homeless encampment luchessa avenue highway 101
An encampment is shown along Luchessa Avenue near the Highway 101 overpass. Photo: Tarmo Hannula

For people on the verge of homelessness, emergency financial assistance offers great promise, according to a randomized control study done in Santa Clara County. 

Randomized control studies are typically used in medical research to establish a cause-and-effect relationship between a medical treatment and a health outcome. 

But recently, economists have been using them, when possible, to test the effectiveness of policies and interventions like emergency financial assistance which many worried didn’t work to prevent homelessness. 

“There really was not a rigorous response to that concern,” said James Sullivan, University of Notre Dame professor of economics and co-founder of the Wilson Sheehan Lab for Economic Opportunities, which aims to help the most vulnerable with its work. “This really addresses that concern head on.”

Sullivan said evidence shows it’s worth expanding funding for these programs. This is the first evidence of a cause-and-effect relationship between emergency financial assistance and reductions in homelessness. 

According to the study, which was published earlier this year in The Review of Economics and Statistics, communities get $2.47 in benefits for every dollar they spend on emergency financial assistance.

Results also show that within the first six months after receiving the assistance, individuals and families were 81% less likely to be homeless and after 12 months, they were 73% less likely.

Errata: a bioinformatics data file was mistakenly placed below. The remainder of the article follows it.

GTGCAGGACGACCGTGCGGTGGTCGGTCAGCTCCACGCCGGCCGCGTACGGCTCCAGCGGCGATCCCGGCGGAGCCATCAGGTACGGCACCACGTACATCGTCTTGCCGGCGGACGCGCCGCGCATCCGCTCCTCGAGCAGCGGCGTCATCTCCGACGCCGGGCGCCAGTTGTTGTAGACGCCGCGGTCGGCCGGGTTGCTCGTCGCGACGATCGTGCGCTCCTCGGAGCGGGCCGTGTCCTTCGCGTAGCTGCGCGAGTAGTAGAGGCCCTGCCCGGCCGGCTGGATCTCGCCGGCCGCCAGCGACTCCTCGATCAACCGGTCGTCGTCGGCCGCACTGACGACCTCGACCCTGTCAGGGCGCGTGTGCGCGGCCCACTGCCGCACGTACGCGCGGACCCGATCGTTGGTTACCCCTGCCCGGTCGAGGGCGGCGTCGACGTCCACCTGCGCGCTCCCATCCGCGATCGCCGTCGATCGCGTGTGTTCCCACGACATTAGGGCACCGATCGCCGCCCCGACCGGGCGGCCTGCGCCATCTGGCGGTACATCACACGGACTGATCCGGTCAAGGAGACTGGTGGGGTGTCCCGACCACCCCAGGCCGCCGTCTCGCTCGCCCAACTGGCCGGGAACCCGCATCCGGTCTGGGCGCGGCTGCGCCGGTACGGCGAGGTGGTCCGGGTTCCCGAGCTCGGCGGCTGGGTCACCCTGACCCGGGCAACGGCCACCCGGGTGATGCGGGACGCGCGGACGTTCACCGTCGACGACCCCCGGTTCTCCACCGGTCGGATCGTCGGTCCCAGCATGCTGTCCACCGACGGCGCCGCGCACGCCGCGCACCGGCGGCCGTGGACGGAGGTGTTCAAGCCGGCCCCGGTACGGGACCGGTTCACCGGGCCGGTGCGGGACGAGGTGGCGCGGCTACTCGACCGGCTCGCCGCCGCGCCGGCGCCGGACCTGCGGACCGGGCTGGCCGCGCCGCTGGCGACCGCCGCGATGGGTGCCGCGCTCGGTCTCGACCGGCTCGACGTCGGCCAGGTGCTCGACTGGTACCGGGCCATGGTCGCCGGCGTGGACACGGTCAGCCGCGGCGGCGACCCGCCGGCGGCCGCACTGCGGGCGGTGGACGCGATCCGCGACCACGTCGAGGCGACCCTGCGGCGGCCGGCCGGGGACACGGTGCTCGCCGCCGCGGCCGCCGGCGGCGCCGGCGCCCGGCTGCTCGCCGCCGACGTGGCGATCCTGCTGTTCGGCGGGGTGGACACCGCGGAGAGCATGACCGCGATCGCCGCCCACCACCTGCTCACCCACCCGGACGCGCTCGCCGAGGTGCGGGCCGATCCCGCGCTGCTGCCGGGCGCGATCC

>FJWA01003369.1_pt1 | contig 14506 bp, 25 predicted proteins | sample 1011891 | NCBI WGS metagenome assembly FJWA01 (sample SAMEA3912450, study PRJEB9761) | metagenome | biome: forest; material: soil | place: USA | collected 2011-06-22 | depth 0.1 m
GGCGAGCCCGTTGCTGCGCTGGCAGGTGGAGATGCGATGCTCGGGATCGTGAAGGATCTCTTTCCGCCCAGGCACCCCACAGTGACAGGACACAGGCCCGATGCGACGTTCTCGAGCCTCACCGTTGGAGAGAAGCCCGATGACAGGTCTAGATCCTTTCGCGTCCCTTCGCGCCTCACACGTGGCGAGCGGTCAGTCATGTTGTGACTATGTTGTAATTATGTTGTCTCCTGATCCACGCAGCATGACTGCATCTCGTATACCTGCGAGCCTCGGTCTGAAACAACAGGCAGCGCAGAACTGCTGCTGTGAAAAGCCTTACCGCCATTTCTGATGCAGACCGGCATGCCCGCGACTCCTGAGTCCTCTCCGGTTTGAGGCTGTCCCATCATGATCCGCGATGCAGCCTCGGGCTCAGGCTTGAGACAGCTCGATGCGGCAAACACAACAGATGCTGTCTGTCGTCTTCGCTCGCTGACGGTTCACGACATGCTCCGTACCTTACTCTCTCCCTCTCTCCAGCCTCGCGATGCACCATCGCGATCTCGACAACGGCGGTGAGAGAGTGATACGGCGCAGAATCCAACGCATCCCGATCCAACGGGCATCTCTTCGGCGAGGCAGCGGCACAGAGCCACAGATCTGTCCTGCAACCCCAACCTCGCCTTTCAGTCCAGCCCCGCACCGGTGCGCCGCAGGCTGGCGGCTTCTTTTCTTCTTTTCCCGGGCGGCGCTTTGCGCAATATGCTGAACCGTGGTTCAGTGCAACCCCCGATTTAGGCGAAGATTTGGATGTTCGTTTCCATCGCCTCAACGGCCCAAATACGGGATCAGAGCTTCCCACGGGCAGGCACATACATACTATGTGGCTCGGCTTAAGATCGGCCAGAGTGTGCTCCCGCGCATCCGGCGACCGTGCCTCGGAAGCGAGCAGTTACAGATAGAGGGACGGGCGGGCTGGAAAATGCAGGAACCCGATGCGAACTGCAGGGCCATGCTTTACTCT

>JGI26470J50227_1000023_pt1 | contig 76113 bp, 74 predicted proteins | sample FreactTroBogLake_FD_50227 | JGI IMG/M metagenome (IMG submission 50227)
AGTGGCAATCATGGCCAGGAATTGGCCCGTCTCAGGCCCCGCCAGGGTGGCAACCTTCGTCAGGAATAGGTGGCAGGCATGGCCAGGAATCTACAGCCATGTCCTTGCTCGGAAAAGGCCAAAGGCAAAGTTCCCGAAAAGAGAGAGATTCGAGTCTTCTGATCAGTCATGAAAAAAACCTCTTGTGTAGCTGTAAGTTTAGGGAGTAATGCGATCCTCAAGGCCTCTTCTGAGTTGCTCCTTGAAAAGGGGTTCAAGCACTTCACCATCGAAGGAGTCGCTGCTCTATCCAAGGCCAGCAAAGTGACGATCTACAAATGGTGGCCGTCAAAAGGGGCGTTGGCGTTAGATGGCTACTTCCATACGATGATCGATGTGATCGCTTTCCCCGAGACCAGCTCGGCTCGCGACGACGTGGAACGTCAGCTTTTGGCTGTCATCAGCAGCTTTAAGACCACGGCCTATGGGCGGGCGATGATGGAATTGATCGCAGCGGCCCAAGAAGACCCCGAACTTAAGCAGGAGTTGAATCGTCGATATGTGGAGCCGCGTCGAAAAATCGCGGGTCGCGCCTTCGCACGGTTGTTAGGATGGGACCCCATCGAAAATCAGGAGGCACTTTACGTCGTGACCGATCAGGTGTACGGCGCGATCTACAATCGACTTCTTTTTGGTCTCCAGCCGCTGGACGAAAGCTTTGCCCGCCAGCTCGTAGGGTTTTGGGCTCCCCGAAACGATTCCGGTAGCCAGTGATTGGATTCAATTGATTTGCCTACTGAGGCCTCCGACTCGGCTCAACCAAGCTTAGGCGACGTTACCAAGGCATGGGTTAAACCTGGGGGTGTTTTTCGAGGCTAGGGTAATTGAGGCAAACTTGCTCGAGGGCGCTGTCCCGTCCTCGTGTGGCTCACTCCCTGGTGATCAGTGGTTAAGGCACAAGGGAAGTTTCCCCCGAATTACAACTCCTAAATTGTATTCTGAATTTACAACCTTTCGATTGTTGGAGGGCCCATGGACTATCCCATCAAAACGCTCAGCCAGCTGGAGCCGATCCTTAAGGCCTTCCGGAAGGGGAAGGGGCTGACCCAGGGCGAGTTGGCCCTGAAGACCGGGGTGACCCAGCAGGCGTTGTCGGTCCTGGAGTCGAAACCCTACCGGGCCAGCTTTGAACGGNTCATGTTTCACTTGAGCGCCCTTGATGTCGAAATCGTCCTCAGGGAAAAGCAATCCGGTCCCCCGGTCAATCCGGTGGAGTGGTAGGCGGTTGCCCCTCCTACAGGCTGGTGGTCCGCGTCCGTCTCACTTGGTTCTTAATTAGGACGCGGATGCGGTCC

Participants in the study received financial assistance through the Santa Clara County Homelessness Prevention System, which is co-led by Destination: Home, a group working to end homelessness in Silicon Valley.

The study was an independent evaluation of the work that Destination: Home has been doing, Destination: Home CEO Jennifer Loving said in an interview July 21. 

Emergency financial assistance is far more humane and a lower-cost strategy than helping someone recover from homelessness, Loving said. 

The effects of the study may be far-reaching. This year for the first time the federal government will invest in prevention, Loving said. She thinks it’s way past time. 

Local and state governments could follow in the U.S.’s wake. 

Loving could not say how much more money Destination: Home will be putting toward prevention because discussions around the new budget are occurring now. But it will be an increase, she said.

Participants in the study were facing imminent eviction or homelessness and were given financial assistance between July 2019 and December 2020. The average household received nearly $2,000. 

The assistance helped individuals and families pay for rent, utilities and other housing-related expenses. 

Sullivan said policymakers are struggling to decide how to allocate resources to end homelessness, and this research shows that service providers can target interventions to people in need, “which moves the needle on homelessness enough to justify making the investment.”

Lead author David Phillips said prevention is not a panacea for issues like health and substance abuse, which are often associated with “the most visible forms homelessness.” But prevention is effective, he said. 

Ky Le, Santa Clara County’s deputy county executive, said the county has three goals following the completion of the study.

One, the county wants to make homelessness prevention services an ongoing part of its supportive housing system. 

Two, the county wants to expand the capacity of its homelessness prevention services; and three, it wants to tailor its homelessness prevention services to other vulnerable people such as those with chronic health conditions.

Le thinks that prevention will make a significant difference. Five to six years ago when the study began, two to three people were entering homelessness for every person who entered housing, and prevention could swing the pendulum in the other direction. 

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